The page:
Nick Pelios Freediver, Creator
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We all know that freediving is a safe sport but, let's face it, freediving is not a game of golf. Are we aware of the potential dangers related to our sport, does that stress us and, ultimately, does it affect the outcome of our dives?
Here's how Harry Chamas deals with it, as stated during E1 of the Alchemy freediving podcast.

When I Start A Dive

Going back to the Stoics, the only thing that you can control in this life is how you react to the things, you can't change what happens to you. You can only change how you react to that input. This thing that's happened, whatever it is, doesn't have to make you angry, upset, sad. That's your reaction. You can take this thing and make whatever you want out of it. For me, when I start the die, I don't give a s**t about nothing. I'm ready to die. I don't think I'm gonna die, otherwise I wouldn't do it. But I‘ve completely submitted to that dive, I don't care.

It's already happening. Cause if you even have that fear in there, if there's something about, something that you're not prepared for, you're never gonna be able to fully give into the dive and just enjoy the dive, enjoy that moment. There's gonna be like some tension, some apprehension, something that doesn't want you to keep freefalling, you know, you've gotta completely submit to it. It's like "I'm doing this dive". I know, it's f********g crazy what I'm doing, but it's worth the risk. It's okay to me if I die.

I fully accept the potential, absolute, maximum consequence of what I'm doing. And the reward that you get from that is to be able to just enjoy that moment of actually like freefalling through the water super fast. You feel like the kind of turbulence that speed is creating. The whole body is kind of like rippling, just the feeling of that water flowing over the face, over the body. To just be in that, with like zero anxiety, just with it fully, there's nothing like it in the world. There's no ever experience that I can compare it to, you know? And to take it even further to be like, how grateful can we be for that? Like this is such a special time in the evolution of humanity, nobody's ever experienced this. Nobody's been diving that deep. No. And like ancient history or anything. It's just us, like now, cause slowly we've kind of realized that we have this potential, you know. It's a freefall for 50 meters or 60 meters, 70 meters, hundred meters even. So like in that moment I'm just like, like, “wow, this is amazing”. You know, like just, just be on it. I wouldn't even be saying to myself, this is amazing. I'm just there, you know, and just grateful that I can have this experience. It's like the intensity of the experience. And some people crave these intense moments, you know like I think that's the draw for a lot of extreme sports people you know.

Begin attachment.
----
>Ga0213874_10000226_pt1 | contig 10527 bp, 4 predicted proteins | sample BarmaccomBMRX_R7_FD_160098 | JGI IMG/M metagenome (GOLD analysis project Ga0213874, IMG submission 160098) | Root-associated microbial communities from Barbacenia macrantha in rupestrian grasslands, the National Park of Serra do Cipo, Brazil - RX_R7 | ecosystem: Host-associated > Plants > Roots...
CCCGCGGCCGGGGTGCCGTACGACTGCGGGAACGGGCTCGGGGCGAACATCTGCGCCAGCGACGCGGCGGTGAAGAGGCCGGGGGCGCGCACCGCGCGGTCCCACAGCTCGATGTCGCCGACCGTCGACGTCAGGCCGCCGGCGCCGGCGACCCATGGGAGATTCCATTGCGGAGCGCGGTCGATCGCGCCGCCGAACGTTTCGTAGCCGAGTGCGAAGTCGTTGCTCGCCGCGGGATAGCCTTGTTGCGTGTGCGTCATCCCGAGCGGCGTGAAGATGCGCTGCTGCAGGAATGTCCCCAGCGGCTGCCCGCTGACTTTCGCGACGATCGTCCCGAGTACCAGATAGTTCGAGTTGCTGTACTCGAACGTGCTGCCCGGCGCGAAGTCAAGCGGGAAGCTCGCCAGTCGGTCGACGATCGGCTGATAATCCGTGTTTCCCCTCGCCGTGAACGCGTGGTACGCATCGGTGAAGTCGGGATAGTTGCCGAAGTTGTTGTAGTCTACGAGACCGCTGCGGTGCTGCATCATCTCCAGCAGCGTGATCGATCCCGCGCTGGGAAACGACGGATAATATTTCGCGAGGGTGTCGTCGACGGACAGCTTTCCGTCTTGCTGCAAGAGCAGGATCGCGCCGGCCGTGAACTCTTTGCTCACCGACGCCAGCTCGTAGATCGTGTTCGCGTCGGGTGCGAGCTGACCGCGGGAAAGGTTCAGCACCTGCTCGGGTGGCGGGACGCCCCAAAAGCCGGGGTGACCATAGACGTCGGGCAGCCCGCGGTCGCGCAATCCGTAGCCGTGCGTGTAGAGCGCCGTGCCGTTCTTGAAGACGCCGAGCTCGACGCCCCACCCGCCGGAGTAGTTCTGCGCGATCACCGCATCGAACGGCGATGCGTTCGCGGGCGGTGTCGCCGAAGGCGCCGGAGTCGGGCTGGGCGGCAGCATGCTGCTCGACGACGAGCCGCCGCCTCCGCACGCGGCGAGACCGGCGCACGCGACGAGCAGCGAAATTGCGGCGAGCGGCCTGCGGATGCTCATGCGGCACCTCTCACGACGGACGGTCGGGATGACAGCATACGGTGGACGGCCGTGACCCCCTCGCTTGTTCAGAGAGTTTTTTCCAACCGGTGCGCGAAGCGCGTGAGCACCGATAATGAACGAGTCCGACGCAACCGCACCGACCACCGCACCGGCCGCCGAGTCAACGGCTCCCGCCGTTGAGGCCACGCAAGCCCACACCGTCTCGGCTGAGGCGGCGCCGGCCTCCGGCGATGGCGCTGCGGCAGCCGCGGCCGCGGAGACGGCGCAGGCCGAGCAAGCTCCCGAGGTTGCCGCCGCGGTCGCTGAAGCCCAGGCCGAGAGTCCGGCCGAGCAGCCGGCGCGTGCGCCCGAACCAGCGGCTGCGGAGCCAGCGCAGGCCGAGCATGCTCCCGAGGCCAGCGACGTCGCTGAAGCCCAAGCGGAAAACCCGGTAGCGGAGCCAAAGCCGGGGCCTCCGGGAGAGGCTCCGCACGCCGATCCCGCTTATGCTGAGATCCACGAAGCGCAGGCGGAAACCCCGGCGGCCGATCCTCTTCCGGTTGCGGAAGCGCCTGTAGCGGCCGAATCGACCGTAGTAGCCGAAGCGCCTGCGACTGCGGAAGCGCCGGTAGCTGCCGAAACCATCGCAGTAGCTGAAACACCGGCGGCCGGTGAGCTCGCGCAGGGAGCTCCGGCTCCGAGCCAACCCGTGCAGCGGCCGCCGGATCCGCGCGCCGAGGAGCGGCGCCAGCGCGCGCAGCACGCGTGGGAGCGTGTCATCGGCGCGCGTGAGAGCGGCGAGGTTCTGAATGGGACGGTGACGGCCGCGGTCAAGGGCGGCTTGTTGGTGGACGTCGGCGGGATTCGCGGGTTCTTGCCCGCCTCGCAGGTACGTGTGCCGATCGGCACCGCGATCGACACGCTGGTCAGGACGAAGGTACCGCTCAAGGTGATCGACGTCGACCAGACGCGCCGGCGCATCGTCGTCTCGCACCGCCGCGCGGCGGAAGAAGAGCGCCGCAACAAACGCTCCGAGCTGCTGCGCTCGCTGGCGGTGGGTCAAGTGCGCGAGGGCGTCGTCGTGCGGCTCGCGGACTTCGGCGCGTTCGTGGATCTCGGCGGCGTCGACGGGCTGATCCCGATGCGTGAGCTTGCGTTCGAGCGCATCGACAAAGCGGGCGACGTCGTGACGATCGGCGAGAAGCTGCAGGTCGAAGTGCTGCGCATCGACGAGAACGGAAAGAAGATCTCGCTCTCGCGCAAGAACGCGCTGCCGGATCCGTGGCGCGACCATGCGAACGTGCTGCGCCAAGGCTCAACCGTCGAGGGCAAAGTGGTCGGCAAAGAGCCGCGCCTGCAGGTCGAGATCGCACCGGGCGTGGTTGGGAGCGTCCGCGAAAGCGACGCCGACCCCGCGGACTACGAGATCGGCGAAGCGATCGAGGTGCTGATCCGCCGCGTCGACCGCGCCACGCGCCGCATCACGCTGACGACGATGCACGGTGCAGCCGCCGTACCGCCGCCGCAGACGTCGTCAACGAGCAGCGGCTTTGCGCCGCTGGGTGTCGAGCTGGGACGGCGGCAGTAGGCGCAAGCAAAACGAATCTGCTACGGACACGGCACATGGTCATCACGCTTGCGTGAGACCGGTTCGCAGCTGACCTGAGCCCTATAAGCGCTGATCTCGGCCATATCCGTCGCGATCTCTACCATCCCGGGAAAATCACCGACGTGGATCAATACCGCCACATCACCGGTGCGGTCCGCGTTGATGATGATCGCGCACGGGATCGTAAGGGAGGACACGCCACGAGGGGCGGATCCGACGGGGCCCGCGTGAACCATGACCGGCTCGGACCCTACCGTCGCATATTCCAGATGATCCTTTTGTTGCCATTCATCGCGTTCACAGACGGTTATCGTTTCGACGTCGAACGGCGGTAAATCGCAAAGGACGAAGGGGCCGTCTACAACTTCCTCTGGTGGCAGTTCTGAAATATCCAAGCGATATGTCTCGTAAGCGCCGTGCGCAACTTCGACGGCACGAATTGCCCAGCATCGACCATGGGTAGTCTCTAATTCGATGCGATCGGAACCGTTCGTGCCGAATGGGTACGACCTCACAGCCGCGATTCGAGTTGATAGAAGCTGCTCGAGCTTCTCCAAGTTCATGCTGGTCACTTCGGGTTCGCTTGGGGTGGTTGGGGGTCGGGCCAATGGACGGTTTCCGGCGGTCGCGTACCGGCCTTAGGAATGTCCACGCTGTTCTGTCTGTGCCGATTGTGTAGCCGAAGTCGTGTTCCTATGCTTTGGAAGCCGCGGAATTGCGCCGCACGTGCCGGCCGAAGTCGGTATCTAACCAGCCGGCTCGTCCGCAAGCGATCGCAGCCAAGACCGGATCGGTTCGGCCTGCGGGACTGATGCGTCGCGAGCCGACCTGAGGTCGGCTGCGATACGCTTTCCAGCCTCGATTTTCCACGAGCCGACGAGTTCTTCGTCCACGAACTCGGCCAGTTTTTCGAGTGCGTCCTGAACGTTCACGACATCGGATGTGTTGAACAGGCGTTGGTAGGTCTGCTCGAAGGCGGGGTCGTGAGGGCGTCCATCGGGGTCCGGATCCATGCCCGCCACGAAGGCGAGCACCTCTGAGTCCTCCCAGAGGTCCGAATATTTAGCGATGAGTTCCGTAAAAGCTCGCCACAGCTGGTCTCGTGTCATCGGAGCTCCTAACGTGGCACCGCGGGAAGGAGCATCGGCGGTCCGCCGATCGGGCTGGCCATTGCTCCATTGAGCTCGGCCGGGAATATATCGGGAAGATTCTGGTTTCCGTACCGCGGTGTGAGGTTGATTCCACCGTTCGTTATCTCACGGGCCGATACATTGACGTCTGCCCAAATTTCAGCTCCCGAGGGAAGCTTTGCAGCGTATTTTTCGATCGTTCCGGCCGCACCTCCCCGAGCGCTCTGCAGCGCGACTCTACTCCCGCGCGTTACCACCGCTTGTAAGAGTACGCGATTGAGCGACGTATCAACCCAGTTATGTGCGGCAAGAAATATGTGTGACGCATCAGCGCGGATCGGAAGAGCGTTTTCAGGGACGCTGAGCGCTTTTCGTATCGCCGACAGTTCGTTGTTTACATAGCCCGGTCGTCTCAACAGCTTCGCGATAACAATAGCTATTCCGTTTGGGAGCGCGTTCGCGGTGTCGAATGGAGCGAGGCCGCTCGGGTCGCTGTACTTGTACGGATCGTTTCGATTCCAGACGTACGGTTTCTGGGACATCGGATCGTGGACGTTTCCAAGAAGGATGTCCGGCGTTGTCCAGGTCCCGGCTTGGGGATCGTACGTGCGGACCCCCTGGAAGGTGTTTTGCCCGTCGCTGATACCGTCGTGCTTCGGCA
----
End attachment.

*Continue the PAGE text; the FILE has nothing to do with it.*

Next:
But I've had quite a few experiences. Like I've done plenty of crazy s**t in my time and about quite a few moments where I was like, oh, I'm gonna die. Or this could be it, you know, and it's never been a scary thing for me. It's always been like, I'm surprised at how much I just accepted it. But I'm being like, okay, this is it. Like, no adrenaline, nothing. I'm like, oh, this is it. I've lived a great life already. I'm only 35, but like I've done so much, man. Like things, people dream of. And I'm at the point anyway where I'm like, it's okay. It's okay if I go.

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